Textile shopping at Open Studios

As much as I adore op shops, it’s kind of annoying that they’re only open during the day. (Then again, it’s probably a blessing that they’re not open 24 hours – imagine how much more stuff I would have!) However, where there’s a will to buy fabulous vintage items at tiny prices, there’s a way. And if that happens to be during Open Studios at the Nicholas Building, well, so be it. I try to attend the Open Studios every year as I love having a stickybeak into other people’s creative spaces and because the building itself is so charming, but this year, there was an added bonus – I bought this skirt.


skirt4It was hanging among all the treasures at textile artist Ilka White‘s atelier – she told me she had accumulated a lot of traditional textiles from all over the world over many years and was having a clean-out. Walking into her studio was like entering Aladdin’s cave… take a look for yourself!





20140828_200425Once my eyes had gone back to their normal size and my heart rate was regular again, I pulled out my wallet and purchased the skirt for $12 and some other textiles (which are still lying in my craft room so I’ll show you at a later date) and ummed and aahed over some cushions which I ended up going back to buy the next evening for $15 each. Hand-appliqued in India and the perfect match for my couch, which is covered in a colourful suzani that I bought in Turkey.


Ilka wasn’t quite sure about exactly where she’d acquired the skirt but thought it was possibly from Kashmir. It’s a wool fabric and has embroidery that is typical of that region, but the style of it makes us both think it was more likely made as something for tourists rather than for the locals. It looks like something an Indian princess would wear while swanning around her palace, but I would guess that it was actually made for tourists on the hippy trail in the 70s – it’s a wrap skirt, it’s embroidered (here’s a close-up), it’s from Kashmir or somewhere in India… what other clues do you need?!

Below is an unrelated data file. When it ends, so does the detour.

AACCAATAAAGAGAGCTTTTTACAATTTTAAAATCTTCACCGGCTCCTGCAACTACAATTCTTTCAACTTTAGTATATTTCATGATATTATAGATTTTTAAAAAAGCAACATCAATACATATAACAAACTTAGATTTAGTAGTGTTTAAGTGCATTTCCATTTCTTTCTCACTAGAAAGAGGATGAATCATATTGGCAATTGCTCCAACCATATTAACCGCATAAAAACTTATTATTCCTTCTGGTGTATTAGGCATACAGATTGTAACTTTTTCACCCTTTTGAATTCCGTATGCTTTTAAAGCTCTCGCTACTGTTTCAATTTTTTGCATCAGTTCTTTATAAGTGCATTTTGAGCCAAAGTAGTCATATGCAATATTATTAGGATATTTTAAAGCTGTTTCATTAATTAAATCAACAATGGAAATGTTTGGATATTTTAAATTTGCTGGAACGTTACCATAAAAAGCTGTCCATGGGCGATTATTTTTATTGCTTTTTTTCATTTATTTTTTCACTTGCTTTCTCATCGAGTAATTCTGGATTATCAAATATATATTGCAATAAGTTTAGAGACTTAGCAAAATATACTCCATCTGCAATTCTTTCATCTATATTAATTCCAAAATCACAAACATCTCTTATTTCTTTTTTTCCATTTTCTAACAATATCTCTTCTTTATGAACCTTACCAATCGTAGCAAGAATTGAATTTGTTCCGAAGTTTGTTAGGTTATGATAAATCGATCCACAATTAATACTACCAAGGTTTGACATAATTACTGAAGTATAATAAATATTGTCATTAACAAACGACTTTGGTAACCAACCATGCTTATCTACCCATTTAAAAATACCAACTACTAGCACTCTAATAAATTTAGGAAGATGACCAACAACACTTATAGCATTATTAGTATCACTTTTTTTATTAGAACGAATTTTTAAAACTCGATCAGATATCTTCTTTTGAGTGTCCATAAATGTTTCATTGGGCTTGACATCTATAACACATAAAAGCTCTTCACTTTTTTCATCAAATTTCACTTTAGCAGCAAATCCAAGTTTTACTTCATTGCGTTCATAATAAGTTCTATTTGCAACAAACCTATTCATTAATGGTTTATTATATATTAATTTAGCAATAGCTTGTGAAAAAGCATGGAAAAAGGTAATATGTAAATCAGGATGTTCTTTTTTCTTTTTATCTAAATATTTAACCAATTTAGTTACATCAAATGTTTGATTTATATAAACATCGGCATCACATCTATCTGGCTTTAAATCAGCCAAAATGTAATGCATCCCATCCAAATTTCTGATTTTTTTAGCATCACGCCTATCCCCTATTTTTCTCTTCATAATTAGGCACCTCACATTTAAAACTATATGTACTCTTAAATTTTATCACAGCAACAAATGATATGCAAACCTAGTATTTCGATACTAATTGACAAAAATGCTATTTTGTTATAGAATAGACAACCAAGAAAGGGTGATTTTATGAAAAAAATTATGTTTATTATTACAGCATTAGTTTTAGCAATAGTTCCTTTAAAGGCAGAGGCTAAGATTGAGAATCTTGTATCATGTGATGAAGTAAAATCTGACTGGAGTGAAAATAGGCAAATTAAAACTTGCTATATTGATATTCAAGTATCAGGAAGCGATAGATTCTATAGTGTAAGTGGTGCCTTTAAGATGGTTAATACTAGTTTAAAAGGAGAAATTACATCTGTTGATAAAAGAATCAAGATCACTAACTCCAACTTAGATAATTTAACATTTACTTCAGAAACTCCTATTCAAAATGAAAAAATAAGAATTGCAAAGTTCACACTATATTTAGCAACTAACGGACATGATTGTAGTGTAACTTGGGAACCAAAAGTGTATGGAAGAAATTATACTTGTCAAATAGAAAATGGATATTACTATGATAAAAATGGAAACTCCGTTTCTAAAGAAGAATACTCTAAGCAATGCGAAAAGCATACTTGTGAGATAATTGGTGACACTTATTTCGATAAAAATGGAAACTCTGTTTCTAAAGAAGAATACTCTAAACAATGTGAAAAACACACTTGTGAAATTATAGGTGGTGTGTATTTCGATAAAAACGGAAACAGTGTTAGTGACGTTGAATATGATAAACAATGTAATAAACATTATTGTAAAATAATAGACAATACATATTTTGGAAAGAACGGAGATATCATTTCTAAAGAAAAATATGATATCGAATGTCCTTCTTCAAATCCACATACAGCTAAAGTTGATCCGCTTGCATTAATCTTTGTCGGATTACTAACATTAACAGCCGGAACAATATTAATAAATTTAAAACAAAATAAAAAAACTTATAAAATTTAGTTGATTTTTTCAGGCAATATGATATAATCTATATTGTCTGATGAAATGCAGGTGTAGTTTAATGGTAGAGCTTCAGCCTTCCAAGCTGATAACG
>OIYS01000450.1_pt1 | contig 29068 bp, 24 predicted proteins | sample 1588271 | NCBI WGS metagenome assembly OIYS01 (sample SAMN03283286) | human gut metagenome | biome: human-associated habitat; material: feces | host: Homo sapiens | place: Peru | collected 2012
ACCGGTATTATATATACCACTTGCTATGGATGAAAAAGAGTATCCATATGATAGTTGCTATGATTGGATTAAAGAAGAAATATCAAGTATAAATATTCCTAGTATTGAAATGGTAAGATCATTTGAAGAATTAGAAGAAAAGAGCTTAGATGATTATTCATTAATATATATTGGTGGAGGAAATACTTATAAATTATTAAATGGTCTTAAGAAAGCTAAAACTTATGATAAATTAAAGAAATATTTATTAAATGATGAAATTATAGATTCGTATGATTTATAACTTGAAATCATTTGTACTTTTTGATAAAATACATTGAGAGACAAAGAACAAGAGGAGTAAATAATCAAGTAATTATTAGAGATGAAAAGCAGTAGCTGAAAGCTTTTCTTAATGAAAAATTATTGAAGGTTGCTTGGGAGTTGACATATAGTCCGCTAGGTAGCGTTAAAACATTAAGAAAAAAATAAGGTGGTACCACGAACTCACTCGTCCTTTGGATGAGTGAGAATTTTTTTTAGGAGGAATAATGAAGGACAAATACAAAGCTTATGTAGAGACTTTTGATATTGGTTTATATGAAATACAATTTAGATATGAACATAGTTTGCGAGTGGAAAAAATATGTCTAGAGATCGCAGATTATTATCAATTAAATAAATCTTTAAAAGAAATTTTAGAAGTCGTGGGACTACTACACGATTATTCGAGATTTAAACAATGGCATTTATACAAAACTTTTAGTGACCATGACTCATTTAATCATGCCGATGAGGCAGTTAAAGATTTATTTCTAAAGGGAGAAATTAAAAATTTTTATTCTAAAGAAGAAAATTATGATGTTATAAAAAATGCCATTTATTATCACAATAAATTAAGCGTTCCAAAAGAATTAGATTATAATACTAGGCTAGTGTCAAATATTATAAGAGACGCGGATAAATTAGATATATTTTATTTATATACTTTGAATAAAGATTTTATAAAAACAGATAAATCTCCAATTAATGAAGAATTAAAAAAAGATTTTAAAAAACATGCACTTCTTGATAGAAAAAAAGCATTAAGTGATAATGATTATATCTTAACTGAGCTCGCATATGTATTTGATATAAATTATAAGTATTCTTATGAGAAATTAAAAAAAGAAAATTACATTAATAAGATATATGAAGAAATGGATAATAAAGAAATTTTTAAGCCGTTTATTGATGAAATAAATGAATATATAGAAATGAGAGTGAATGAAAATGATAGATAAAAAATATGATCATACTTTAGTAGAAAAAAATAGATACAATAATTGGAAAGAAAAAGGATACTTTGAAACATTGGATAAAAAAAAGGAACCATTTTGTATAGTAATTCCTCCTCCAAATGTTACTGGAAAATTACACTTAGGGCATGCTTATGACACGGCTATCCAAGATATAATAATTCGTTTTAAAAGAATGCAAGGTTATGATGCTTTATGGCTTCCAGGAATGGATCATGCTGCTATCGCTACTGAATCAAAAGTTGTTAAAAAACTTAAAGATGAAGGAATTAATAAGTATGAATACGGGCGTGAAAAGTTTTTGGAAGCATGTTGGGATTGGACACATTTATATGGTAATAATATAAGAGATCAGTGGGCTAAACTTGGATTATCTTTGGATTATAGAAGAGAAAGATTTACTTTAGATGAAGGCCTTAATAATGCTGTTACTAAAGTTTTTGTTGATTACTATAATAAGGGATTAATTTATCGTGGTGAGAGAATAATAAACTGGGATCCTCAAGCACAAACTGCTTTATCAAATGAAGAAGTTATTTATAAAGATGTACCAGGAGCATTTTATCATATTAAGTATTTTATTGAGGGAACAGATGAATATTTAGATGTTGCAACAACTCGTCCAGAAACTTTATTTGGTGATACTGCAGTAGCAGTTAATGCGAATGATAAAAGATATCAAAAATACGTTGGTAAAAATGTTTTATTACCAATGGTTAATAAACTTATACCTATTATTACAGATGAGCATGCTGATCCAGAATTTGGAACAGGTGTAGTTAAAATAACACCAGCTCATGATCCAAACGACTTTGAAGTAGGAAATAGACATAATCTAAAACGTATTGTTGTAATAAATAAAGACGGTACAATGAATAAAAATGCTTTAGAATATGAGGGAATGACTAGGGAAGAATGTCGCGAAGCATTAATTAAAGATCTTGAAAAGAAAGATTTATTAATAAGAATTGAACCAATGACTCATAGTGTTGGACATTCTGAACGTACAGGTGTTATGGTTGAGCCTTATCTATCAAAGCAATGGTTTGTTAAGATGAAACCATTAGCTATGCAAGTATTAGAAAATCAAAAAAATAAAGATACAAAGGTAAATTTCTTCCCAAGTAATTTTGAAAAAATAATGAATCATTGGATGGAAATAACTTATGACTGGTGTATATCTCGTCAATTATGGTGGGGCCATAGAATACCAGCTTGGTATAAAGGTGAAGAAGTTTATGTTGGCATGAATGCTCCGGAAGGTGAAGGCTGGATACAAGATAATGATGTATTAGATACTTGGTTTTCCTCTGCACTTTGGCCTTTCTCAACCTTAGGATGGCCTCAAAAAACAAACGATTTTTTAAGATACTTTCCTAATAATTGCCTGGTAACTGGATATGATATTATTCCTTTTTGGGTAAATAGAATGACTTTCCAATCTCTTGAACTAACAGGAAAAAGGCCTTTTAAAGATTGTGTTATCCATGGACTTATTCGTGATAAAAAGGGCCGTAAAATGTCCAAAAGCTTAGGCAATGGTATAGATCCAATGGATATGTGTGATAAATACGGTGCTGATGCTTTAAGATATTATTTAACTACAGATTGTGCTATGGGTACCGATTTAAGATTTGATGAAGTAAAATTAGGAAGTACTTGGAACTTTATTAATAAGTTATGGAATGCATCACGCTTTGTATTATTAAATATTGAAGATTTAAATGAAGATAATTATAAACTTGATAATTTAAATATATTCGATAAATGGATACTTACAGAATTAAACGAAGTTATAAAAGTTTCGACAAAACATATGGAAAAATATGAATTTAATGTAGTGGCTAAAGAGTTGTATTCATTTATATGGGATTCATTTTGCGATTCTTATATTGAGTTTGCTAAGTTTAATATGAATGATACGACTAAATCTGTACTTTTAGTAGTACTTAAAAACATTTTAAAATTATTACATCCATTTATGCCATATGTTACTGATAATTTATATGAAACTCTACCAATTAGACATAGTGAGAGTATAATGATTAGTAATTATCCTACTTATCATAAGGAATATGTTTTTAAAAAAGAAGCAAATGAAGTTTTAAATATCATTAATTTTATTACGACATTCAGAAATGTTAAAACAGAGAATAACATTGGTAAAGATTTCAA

IMG_20140828_222245Around the waist it was exactly the right size for me, but (being the shortie that I am!) it was too long.  So I unpicked the waistband, chopped about 10cm off the waist section of the skirt and took the side seams in a bit before re-attaching the waistband. There are also a fair few moth holes, so I’ve been using the excess waist fabric to patch those up. But for $12, who’s complaining about a few holes?

skirt  And now – on what I’ve just realised is my 501st post!! – it’s your turn. Tell us where you’ve turned up op shop-style treasure without actually entering an op shop?